British resistance to the New York School is not universal. What resistance there is has something to do, it seems to me, with a bias in the 'mainstream' and in the teaching establishment at all levels in favour of a poetry of what Christopher Middleton, in an essay in this issue, calls 'opinion', a poetry about rather than of experience: paraphrase, the pursuit of 'hidden meanings' and closure of various kinds - formal or narrative - all compose this 'orthodoxy', tinged too with a degree of xenophobia. But how deep does the resistance go? Ashbery, and increasingly O'Hara, have a very real presence in Britain and reviews of their work are not noticeably worse (with Hotel Lautréamont notably better) than in America. And Ashbery and O'Hara both have had impact on a range of mainstream and nonmainstream British poets. So, for that matter, have Koch and Mathews. It might have been more interesting for Ward to ask the specific question: why do British readers tend to get no further with Pound than Mauberley, and yet they tend to start reading Ashbery with Self-Portrait in a Convex Mirror? Why do they resist the huge challenge of the Cantos and the more experimental reaches of early Ashbery?

British readers - like many Americans - may find the theoretical claims made on behalf of these poets a bit trying, and Ward's book will not get them any closer to an understanding of the adventure of difference that the poems represent. How could it? He discusses Harold Rosenberg on deep and layered space, De Man on symbol and allegory, Derrida on differance, Bloom, Jameson, Hillis Miller, Baudrillard on the era of the image, Lyotard on the death of meta-narrative, Merleau-Ponty. He does not mention Firbank or Laura Riding, writers clearly formative of the tone and formal strategies of some of these poets. Laura Riding's work touched Ashbery and an understanding of that lesson is more useful than a discussion of the applicability of Merleau-Ponty's hermeneutics: Riding's kinds of determinacy and interdeterminacy are radically resolving since she makes meaning inseparable from expression and rejects nuanced language in favour of a rigorous determinacy, proof against 'polyvalency'. What is .exciting in criticism is to see demonstrated the metamorphoses and modulations that occur within and between the works of writers who are always finding and extending their common resources. It may be Chaucer, or Soutine, or Apollinaire, or Riding, or Auden or Prokofiev: a critic who keeps his eye on connections, who discloses etiolations and new configurations, takes us into the creative imagination, and into the poem, tracing its various resonance within our ear and memory and within the larger memory we come to share as our experience of reading, viewing, listening extends. Ward seems tied into an evolutionary vision of literature: there's a continuum along which writers can be situated and he judges their work in part at least in accordance with the fidelity with which it conforms to that situation. For him there are beginnings and endings in literature; this prejudice identifies him as a very British sort of critic, no matter how much theoretical ballast he carries, and though he works back from the near present, not forward from the past.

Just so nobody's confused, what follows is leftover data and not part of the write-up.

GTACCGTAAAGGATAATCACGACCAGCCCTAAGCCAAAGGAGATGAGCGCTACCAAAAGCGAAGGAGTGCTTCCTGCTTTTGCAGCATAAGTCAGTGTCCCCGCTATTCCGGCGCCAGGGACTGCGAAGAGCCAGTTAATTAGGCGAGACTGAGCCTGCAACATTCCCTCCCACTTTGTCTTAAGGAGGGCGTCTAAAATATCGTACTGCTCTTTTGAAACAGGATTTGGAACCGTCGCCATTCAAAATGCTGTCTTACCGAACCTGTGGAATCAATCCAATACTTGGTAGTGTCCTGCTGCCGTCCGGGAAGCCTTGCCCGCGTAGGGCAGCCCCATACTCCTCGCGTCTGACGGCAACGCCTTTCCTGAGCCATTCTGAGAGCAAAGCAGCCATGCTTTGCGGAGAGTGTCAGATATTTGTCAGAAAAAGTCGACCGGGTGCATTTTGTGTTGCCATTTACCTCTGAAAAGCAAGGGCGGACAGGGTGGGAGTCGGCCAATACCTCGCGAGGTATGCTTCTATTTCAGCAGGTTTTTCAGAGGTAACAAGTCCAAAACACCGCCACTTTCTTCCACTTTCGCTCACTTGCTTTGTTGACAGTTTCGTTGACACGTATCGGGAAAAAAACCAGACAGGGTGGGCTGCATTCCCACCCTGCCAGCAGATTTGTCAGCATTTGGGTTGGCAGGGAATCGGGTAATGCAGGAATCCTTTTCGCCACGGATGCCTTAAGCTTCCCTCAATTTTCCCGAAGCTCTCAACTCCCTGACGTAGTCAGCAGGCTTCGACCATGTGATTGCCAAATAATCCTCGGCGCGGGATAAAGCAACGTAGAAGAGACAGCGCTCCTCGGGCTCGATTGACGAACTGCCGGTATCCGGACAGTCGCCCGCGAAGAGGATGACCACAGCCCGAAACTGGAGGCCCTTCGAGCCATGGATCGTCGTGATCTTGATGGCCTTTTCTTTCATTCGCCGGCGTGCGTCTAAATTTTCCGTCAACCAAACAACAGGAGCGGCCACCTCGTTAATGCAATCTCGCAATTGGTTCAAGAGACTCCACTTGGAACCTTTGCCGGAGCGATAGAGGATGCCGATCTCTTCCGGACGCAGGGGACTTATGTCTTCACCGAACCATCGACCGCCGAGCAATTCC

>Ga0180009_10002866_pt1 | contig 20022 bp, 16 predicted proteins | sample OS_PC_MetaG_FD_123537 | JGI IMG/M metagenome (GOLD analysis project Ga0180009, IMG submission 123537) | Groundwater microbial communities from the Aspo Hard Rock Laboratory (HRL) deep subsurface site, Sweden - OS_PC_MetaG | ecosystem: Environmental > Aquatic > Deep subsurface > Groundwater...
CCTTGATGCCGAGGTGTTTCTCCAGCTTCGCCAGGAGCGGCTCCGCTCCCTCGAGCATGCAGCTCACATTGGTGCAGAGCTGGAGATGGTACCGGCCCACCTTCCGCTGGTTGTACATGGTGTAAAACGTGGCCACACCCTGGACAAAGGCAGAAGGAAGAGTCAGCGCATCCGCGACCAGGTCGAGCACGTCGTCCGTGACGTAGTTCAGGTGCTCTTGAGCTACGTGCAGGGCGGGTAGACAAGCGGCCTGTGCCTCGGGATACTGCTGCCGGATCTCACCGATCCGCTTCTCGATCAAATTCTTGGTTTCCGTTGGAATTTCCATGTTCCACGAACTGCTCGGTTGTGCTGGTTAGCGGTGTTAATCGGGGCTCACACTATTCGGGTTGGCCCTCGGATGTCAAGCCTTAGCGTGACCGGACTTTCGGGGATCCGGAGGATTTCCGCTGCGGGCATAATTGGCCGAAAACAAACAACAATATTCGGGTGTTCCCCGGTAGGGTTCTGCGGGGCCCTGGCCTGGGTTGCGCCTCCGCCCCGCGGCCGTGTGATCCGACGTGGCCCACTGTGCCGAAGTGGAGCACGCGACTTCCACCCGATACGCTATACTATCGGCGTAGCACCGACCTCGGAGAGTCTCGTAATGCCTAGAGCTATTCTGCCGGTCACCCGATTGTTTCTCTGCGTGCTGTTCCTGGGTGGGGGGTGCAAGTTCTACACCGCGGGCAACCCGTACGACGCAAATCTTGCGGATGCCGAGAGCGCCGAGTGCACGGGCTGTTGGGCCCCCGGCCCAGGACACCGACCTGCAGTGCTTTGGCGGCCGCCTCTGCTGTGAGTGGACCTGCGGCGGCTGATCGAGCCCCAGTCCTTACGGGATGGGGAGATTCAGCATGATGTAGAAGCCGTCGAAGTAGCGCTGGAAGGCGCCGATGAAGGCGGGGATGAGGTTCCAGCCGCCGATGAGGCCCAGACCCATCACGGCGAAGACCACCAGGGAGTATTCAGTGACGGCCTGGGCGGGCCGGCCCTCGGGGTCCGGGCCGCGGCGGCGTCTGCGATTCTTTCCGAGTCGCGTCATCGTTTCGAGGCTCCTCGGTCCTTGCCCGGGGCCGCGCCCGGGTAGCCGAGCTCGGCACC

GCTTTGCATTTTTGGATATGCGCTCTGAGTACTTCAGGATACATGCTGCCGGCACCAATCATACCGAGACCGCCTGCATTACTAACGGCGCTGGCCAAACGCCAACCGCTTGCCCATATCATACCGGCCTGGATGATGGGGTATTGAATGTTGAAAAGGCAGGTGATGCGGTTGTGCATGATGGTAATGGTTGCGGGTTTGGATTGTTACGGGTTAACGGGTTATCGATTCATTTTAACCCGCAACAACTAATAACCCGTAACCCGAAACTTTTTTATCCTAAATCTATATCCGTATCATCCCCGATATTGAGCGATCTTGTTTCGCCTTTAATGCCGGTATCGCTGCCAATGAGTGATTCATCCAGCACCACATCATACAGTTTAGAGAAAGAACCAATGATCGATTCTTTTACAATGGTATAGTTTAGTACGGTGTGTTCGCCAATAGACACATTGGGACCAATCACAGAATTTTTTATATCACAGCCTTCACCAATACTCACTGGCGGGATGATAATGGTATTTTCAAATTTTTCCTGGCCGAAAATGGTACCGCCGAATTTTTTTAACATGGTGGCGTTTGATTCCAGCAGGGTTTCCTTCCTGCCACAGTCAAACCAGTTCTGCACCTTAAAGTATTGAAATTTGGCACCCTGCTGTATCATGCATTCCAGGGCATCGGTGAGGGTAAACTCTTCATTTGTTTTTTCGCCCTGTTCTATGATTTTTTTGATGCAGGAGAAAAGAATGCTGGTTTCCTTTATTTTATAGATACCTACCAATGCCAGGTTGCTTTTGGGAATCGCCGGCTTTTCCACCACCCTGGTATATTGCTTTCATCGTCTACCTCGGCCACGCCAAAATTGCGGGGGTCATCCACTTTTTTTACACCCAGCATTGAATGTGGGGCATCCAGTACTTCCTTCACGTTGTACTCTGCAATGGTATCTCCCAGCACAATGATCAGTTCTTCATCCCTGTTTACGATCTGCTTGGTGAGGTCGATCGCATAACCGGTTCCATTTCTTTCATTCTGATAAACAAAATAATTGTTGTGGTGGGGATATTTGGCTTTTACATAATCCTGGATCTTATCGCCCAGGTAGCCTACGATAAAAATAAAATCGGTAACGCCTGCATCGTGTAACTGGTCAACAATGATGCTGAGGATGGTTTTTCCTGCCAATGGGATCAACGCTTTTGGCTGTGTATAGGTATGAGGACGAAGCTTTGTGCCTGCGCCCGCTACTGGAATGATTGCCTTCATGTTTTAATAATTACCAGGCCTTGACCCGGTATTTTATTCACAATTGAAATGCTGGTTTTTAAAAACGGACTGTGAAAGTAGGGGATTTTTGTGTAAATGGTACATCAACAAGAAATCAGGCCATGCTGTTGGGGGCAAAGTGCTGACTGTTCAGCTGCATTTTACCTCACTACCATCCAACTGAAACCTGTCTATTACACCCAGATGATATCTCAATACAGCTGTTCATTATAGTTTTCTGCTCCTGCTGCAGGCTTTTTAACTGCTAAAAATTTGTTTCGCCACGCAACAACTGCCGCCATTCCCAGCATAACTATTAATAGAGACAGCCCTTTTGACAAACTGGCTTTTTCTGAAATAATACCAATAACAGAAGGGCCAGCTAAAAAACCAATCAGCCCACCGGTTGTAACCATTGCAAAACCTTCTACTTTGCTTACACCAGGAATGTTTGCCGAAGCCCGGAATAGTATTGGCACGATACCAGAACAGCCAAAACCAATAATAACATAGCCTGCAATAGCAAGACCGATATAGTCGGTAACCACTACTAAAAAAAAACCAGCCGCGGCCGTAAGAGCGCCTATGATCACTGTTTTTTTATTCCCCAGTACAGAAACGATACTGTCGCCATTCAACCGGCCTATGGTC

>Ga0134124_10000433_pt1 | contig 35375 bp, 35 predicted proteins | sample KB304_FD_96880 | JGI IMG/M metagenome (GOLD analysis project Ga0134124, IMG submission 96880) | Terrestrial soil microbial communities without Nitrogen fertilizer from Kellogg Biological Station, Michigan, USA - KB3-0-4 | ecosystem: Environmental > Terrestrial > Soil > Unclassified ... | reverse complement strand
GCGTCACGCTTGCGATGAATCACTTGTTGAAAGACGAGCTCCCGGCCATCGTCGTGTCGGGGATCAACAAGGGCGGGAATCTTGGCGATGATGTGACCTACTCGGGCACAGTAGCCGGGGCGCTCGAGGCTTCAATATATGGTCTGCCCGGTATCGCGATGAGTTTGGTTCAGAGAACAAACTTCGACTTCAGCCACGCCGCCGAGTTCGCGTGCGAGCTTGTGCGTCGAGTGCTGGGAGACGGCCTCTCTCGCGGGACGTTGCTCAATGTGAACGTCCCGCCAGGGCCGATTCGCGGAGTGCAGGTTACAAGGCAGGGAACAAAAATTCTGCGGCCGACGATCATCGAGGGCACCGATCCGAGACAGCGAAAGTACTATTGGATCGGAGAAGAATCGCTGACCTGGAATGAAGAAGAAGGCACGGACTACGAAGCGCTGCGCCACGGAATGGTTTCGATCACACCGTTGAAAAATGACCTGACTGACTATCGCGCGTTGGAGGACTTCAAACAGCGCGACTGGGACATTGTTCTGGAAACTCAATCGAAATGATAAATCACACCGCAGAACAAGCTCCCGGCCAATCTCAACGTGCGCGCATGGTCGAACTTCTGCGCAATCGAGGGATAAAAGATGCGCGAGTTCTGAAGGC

He insists that the academy is the abiding place of poetry. It is, clearly, the abiding place for certain forms of reading and, latterly, for certain forms of writing. But the New York School was not incubated in the modern academy. The universities where these poets found their way into a wide, intriguing mess of cultures were places in which poems and prose were read and responded to, where young writers found others like themselves and shared their readerly and writerly passions. The world they moved on to - their New York - was a place where they could, whatever their lifestyles, develop without alienation, working collaboratively, making their ways pragmatically, as artists, choosing what they needed, discarding or putting by what they had no use for just then, but seldom if ever having recourse to the filter of simplifying theories, to false and limiting decorums. It is their freedom which challenged the stiff orthodoxies of the 1950s and 1960s; that same freedom ought to challenge the new orthodoxies of the 1980s and 1990s, particularly those theoretical schools keenest to appropriate them.

This item is taken from PN Review 92, Volume 19 Number 6, July - August 1993.



Readers are asked to send a note of any misprints or mistakes that they spot in this item to editor@pnreview.co.uk